As home working becomes more common, and seems to be here to stay for at least part of the working week, we are seeing a lot more patients with back and neck related injuries. A lot of these are related to posture.

Here are some simple tips to adjust your home office to help maintain a healthy back and neck:

1. Where possible avoid laptops! If at all possible use a monitor and separate keyboard so that you can adjust the height of the screen- this prevents forwards and flexed head postures which add additional strain to the neck and upper back. If this isn’t possible consider a standing desk for at least part of the working day.

2. Choose a chair with lumbar support. Most office chairs have built-in support for the mid and lower back. However, this is not always the case with dining chairs, which a lot of people end up using at home. If you don’t have the option of an office chair at home try sitting on a gym ball, or discuss the possibility of an office chair at home with your employer, especially if you are likely to continue home working for the foreseeable future.

3. Avoid twisting. Often when people rely on two screens for their work, or working in a cramped space, they end up twisting or leaning to one side, adding strain to one part of the back. Aim to have your screens central on your desk to reduce the need to twist, clear any obstructions under your desk, and keep the hips square on to the desk by planting the feet on the floor hip width apart.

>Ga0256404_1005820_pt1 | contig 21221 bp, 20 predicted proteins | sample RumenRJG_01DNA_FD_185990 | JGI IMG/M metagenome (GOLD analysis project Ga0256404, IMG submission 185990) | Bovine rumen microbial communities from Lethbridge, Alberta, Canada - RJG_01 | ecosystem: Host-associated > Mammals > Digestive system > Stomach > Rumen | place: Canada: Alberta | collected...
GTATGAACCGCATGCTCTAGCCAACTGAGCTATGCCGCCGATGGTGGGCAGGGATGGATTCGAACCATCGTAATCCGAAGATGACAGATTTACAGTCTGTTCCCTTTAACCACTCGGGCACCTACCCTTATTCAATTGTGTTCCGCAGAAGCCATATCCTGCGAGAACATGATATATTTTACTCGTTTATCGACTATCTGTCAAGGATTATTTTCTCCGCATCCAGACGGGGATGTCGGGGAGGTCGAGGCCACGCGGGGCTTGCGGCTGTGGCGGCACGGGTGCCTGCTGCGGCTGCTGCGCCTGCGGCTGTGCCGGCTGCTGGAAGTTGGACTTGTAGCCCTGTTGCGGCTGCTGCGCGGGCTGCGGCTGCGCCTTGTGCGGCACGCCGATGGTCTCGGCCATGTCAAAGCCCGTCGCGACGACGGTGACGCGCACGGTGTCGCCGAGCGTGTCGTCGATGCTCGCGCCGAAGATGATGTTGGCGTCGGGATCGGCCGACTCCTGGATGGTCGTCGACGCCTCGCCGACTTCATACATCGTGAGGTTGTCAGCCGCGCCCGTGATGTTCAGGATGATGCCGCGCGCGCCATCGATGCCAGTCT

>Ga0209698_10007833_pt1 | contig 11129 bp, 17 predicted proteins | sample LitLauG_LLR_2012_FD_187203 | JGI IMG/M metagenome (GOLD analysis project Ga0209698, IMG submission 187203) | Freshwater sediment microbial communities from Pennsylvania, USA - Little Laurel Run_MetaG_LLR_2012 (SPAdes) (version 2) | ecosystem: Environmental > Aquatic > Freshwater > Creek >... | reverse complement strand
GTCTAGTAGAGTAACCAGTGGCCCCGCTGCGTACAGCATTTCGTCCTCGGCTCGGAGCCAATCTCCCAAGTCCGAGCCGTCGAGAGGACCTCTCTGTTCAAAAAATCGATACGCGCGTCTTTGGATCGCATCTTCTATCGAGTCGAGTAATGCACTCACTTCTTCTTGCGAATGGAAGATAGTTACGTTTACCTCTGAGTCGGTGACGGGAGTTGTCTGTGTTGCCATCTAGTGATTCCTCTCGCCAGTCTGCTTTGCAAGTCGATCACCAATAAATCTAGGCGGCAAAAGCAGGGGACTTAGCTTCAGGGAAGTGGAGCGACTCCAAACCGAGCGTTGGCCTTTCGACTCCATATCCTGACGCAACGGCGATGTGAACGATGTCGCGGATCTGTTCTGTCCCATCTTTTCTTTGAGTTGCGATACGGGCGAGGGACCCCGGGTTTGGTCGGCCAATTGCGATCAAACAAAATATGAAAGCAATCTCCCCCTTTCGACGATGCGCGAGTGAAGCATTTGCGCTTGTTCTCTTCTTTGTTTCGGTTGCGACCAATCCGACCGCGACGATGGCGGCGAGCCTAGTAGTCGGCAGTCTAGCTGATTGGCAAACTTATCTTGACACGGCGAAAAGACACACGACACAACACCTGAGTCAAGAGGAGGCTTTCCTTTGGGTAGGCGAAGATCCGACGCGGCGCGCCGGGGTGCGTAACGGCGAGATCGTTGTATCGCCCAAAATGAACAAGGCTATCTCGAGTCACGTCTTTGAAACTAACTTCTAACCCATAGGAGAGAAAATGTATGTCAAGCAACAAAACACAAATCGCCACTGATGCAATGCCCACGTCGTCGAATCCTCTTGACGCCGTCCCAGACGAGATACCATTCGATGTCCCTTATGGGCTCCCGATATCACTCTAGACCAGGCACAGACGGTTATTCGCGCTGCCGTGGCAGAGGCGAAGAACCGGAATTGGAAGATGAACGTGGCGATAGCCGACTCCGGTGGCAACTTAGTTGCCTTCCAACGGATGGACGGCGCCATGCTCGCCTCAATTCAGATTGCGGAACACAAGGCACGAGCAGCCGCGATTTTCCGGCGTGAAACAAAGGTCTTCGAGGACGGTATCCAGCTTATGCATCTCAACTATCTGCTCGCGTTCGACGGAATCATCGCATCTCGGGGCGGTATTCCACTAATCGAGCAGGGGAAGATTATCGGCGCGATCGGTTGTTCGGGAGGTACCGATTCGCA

4. Think 90 degrees- as a general rule you should aim to have the hips, knees and elbows at 90 degrees when seated at your desk. Consider raising or lowering your desk as needed to meet this recommended body position.

5. Get moving! It is amazing how many patients say they don’t stand up at all for several hours at a time. Even just standing once an hour, getting up to make a drink or going for a short lunchtime walk will make such a difference to how you feel. Set an alarm on your phone or watch to help you meet this target.

If you are still having problems and regularly getting aches in your back, neck or shoulders come and see us for an assessment at Bristol Physiotherapy Clinic.

Jenny Collins

Chartered Physiotherapist